Typically, a covenant not to compete is when a California employee agrees not to work for an employer's competitors when the employee leaves the company. Covenants not to compete are also known as "non-compete clauses". An employee who signs them either does so as a condition to employment or they can receive compensation for the agreement.
When are Covenants not to Compete Unenforceable?
It is difficult to know whether a judge will enforce a given non-compete agreement. Even though the interests of an employer are significant, California courts value a person's freedom to select the type of employment that they desire. Thus, courts will typically uphold only those covenants not to compete that they conclude to be reasonable. Those agreements that courts have seen to be unreasonable include those that last for an prolonged period of time or cover geographic areas around Pinole that are unreasonably large.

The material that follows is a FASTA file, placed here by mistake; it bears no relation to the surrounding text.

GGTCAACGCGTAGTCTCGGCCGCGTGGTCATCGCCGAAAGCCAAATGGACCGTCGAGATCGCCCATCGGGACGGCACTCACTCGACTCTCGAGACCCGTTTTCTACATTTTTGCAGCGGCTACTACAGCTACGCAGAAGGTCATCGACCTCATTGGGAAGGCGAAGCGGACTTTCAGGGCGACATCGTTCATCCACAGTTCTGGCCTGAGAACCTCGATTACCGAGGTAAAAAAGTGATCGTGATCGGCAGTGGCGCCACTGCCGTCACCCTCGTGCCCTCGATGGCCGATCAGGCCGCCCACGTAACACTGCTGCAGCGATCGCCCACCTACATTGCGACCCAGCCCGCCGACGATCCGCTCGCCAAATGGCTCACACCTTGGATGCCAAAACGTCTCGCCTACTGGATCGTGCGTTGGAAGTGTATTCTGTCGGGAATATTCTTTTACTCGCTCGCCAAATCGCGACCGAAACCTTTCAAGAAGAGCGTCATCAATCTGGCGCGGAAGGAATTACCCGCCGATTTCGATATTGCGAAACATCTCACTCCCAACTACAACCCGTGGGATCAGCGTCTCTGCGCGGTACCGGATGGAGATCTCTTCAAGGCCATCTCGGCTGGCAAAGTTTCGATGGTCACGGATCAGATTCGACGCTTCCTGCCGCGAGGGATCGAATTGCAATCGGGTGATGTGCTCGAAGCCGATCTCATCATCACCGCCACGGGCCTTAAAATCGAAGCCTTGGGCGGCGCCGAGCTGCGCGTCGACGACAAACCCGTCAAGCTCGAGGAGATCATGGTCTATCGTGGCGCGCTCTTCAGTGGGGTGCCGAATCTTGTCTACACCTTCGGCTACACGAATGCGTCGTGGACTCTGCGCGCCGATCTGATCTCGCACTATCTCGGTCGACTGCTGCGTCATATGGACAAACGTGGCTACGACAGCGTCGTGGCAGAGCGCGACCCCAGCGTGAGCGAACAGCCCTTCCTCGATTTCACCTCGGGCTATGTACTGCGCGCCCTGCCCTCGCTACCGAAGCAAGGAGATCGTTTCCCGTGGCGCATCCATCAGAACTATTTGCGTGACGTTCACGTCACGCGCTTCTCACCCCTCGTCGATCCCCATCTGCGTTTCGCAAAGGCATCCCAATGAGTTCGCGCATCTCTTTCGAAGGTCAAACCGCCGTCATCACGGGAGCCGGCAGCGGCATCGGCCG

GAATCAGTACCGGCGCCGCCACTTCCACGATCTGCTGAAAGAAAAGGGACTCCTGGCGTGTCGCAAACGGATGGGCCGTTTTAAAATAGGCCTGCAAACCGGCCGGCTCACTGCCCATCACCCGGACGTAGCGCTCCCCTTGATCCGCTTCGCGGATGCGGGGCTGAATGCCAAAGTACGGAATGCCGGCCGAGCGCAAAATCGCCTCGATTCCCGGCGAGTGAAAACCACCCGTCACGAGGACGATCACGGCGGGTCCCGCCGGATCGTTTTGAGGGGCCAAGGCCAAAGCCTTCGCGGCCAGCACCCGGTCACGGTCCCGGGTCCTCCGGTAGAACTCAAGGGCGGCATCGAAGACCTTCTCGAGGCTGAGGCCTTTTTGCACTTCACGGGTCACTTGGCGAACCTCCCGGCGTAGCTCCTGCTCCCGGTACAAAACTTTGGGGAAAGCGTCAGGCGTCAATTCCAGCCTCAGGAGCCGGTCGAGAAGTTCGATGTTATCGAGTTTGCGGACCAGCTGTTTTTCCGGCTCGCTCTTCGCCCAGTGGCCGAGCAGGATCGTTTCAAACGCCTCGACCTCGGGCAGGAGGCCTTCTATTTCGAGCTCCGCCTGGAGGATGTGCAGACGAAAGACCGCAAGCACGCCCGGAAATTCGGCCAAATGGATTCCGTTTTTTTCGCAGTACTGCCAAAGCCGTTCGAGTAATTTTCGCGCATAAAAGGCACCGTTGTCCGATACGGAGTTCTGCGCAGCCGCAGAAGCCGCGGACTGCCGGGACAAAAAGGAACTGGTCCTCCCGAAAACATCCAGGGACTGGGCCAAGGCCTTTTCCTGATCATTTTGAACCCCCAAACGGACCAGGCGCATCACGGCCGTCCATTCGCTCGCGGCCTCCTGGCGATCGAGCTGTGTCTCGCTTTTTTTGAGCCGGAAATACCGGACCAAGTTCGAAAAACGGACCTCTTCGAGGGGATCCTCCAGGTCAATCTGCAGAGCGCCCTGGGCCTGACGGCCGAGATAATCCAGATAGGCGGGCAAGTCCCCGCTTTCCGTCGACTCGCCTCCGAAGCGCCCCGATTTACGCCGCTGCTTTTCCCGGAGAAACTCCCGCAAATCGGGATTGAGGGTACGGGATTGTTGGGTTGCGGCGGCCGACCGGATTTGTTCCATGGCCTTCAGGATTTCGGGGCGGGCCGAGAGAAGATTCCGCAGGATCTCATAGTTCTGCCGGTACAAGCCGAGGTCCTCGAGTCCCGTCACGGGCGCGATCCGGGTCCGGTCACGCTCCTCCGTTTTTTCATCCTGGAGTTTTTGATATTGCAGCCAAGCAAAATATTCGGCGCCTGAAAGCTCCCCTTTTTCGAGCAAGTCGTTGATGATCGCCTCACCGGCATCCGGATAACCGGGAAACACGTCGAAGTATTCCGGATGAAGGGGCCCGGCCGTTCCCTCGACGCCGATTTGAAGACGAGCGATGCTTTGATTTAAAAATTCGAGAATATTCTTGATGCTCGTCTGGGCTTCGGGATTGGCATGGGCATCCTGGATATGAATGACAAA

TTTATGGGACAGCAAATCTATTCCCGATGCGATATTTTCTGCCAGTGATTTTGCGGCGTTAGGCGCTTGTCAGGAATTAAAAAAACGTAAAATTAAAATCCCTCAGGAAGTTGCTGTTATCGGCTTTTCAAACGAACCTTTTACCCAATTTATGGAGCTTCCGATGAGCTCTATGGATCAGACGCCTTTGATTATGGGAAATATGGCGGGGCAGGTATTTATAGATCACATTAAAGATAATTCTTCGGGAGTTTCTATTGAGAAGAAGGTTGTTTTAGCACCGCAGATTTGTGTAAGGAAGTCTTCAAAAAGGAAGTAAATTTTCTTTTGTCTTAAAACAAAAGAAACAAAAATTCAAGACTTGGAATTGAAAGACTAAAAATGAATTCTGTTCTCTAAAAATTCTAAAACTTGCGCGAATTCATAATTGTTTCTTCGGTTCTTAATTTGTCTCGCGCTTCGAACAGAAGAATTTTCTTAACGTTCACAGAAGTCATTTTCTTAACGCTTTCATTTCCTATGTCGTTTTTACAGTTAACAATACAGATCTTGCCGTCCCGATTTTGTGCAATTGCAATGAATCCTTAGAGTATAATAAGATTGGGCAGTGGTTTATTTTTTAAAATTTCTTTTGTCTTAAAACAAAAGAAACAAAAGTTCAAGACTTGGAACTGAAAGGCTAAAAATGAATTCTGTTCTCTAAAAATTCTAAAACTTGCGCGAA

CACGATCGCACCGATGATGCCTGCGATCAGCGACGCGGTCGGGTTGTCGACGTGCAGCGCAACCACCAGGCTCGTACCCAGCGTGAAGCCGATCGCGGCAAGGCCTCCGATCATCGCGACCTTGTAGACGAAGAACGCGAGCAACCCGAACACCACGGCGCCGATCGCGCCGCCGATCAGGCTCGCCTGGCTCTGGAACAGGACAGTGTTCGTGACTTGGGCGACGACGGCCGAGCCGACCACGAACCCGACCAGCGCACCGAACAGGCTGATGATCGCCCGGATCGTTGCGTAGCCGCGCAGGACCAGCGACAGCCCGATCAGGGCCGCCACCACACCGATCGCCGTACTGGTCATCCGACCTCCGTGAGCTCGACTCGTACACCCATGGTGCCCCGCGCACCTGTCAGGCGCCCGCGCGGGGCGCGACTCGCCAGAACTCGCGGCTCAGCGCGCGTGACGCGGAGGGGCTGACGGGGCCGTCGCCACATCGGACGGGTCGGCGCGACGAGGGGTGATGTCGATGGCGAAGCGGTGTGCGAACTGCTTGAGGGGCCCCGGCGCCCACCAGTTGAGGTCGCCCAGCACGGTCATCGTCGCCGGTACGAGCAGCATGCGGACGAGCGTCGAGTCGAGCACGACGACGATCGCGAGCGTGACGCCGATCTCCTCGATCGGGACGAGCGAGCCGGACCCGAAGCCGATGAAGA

Limitations on non-compete clauses must also be restricted to cover only competitors who are related in a reasonable way to the employer's industry. Lastly, the covenant not to compete must have a valid business purpose which is behind the employer's motivation for requiring the agreement.
Do I Need an Attorney when Dealing with a Covenant not to Compete?
Since covenants could restrict your rights, you may wish to hire a Pinole, California lawyer to review any agreements. They will be able to negotiate further changes to the covenant, and can draft an entirely new one that is acceptable to all parties if needed. Employers can receive useful advice from an attorney should they decide to sue a worker for breaching a covenant, and employees who have signed such covenants can also benefit from a lawyer's counseling.